This is how I discovered this. I had defined a lambda function using an variable that was then passed to a list comprehension that used this variable as the index without realizing it. But then I tried converting this into a generator comprehension to see if it would be faster, and got the above error.

Finally, since the “feature” of leaking list comprehension loop variables into the local namespace is going away in Python 3, I expected things to behave at least a little differently in Python 3. I tried the above in a Python 3.1.2 interpreter and got the following:

$python3
Python 3.1.2 (r312:79147, Mar 23 2010, 22:02:05) 
[GCC 4.2.1 (Apple Inc. build 5646) (dot 1)] on darwin
Type "help", "copyright", "credits" or "license" for more information.
>>> l = lambda i: a[i]
>>> l
<function at="" 0x100585a68="">
>>> H = [(1, 2), (3, 4)]
>>> [l(0) + l(1) for a in H]
Traceback (most recent call last):
  File "", line 1, in 
  File "", line 1, in 
  File "", line 1, in 
NameError: global name 'a' is not defined
>>> list((l(0) + l(1) for a in H))
Traceback (most recent call last):
  File "", line 1, in 
  File "", line 1, in 
  File "", line 1, in 
NameError: global name 'a' is not defined

So in Python 3, both the list comprehension and the generator comprehensions act the same, which is not too surprising. I guess I should recode that piece of code to make it future proof, although this doesn’t seem easy at the moment, and it may require converting a one-liner into a six-liner. If you are interested, the piece of code is here.

So can anyone provide any insight into what is going on with that lambda function? Running it with the -3 switch to python2.6 didn’t give any warnings related to it.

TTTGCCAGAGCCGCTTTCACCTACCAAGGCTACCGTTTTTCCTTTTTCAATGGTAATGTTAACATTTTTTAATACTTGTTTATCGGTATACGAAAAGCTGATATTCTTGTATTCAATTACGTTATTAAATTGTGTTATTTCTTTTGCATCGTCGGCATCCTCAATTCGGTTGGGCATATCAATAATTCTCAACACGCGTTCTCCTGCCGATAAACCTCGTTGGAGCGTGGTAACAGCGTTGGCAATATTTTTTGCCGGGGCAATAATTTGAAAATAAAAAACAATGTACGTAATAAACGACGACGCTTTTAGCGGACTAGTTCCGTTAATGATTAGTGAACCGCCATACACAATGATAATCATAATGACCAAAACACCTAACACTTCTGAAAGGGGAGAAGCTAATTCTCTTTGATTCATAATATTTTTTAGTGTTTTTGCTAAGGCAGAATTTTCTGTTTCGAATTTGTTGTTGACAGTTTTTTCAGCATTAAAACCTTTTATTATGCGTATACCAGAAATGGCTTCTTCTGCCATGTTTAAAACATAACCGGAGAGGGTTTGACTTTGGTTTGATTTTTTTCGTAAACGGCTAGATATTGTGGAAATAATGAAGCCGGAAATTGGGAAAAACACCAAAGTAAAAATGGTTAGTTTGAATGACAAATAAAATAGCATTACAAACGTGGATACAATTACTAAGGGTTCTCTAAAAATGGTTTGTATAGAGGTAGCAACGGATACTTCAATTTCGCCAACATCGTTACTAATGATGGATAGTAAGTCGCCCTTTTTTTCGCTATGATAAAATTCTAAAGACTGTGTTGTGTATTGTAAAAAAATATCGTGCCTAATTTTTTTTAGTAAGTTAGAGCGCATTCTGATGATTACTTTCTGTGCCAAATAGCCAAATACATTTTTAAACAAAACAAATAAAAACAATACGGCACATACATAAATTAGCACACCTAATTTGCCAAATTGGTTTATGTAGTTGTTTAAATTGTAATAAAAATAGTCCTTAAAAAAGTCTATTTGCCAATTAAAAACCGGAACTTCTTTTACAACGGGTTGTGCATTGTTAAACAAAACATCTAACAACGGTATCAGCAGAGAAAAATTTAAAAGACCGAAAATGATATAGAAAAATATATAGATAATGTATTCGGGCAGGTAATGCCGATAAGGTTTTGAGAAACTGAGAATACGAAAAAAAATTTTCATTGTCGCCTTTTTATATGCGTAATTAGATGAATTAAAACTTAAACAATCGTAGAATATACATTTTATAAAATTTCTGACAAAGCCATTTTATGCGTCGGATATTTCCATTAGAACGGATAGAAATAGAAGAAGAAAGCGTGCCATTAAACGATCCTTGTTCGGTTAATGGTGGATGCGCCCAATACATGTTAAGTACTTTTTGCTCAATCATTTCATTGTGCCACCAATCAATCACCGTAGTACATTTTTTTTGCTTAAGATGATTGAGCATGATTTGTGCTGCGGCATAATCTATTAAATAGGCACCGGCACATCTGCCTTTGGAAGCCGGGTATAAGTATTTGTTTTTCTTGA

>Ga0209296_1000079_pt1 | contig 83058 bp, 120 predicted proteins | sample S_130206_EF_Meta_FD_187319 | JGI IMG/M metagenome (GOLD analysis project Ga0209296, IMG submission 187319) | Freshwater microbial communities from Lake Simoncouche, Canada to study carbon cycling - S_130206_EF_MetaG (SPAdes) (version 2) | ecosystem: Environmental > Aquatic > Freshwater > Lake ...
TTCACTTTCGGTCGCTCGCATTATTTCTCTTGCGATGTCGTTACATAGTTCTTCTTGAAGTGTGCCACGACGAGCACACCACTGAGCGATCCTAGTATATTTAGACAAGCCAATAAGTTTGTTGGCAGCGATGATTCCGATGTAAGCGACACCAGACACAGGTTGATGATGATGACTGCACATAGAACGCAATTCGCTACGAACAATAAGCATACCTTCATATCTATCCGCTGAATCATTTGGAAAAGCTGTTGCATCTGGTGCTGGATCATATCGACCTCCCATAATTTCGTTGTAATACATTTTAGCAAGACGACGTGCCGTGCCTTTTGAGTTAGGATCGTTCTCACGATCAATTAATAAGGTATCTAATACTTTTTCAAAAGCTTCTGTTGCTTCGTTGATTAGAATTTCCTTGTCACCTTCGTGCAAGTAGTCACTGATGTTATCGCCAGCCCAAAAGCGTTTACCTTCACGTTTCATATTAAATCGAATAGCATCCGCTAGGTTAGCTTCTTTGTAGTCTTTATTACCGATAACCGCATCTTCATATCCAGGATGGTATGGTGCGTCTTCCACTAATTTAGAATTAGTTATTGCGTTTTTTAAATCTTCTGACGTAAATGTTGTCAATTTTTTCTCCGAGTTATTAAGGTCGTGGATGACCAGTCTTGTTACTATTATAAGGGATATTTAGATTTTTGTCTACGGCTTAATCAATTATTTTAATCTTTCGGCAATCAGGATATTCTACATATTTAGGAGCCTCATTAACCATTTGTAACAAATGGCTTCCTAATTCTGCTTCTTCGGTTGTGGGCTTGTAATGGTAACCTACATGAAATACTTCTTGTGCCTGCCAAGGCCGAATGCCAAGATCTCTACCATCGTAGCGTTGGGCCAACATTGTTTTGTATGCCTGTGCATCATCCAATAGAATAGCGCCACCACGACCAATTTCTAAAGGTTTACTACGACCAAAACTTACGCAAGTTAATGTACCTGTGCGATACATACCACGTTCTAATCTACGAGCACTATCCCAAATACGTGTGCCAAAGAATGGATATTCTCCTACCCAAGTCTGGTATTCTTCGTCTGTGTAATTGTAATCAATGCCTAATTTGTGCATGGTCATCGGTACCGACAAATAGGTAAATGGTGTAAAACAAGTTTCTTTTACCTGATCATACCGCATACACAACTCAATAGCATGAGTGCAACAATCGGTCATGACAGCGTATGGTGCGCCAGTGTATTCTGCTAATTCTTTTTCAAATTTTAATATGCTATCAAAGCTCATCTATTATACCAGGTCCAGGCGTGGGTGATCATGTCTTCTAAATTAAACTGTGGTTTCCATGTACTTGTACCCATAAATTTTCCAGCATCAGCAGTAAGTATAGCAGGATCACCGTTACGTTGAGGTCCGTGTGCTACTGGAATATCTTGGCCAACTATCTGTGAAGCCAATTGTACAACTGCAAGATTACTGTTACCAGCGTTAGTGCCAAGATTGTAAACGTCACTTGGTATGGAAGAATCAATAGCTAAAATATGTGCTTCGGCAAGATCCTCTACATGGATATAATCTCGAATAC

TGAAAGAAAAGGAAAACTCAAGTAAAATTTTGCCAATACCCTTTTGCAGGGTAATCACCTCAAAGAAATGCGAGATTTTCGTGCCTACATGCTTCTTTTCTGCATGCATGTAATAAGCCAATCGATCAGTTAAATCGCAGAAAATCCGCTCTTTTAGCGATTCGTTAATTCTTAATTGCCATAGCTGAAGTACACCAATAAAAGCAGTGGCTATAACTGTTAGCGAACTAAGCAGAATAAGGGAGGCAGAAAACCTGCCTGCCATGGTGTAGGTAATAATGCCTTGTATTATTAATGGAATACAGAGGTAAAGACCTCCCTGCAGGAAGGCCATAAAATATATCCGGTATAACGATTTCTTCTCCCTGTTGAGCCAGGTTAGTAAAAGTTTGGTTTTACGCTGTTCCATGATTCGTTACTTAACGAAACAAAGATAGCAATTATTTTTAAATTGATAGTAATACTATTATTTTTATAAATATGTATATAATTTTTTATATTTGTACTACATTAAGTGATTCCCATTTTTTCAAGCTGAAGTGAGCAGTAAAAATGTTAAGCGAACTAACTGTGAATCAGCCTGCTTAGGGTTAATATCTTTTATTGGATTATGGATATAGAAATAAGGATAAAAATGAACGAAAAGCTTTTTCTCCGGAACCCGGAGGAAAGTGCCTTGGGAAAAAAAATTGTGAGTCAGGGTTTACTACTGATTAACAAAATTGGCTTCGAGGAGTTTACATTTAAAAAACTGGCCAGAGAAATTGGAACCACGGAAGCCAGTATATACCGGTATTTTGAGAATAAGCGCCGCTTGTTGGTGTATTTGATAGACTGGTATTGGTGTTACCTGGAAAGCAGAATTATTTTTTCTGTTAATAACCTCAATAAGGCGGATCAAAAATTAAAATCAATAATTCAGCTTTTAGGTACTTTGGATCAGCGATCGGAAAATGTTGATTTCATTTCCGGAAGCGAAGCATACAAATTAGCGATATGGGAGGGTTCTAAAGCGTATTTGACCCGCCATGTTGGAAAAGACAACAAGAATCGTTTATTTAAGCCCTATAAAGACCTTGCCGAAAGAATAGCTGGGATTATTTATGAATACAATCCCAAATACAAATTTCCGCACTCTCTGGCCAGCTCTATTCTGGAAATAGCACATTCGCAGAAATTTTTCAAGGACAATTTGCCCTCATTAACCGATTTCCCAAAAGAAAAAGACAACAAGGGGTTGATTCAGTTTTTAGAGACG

Update: As I noted in a comment, I figured out how to make this future-proof. I need to convert it from

def residue_reduce_derivation(H, D, x, t, z):
    lambdafunc = lambda i: i*derivation(a[1], D, x, t).as_basic().subs(z, i)/ \
         a[1].as_basic().subs(z, i)
    return S(sum([RootSum(a[0].as_poly(z), lambdafunc) for a in H]))

to

def residue_reduce_derivation(H, D, x, t, z):
    return S(sum((RootSum(a[0].as_poly(z), lambda i: i*derivation(a[1], D, x, t).as_basic().subs(z, i)/ \
        a[1].as_basic().subs(z, i)) for a in H)))

Thanks to all the commenters for the explanations.

Also, you may have noticed that I discovered that if you use [code] instead of <code>, you get these nicer code blocks that actually respect indentation! Now I just need to figure out how to make them syntax highlight Python code.

Update 2: [code='py'] colors it! Sweet!

Update 3: I just discovered that SymPy has a Lambda() object that handles this better. In particular, it pretty prints the code, and is what is already being used for RootSum() in the rational function integrator, at least in Mateusz’s polys9.

>>> integrate(1/(x**5 + 1), x)
log(1 + x)/5 + RootSum(625*_t**4 + 125*_t**3 + 25*_t**2 + 5*_t + 1, Lambda(_t, _t*log(x + 5*_t)))                                                   

Still, this has been a very good learning experience.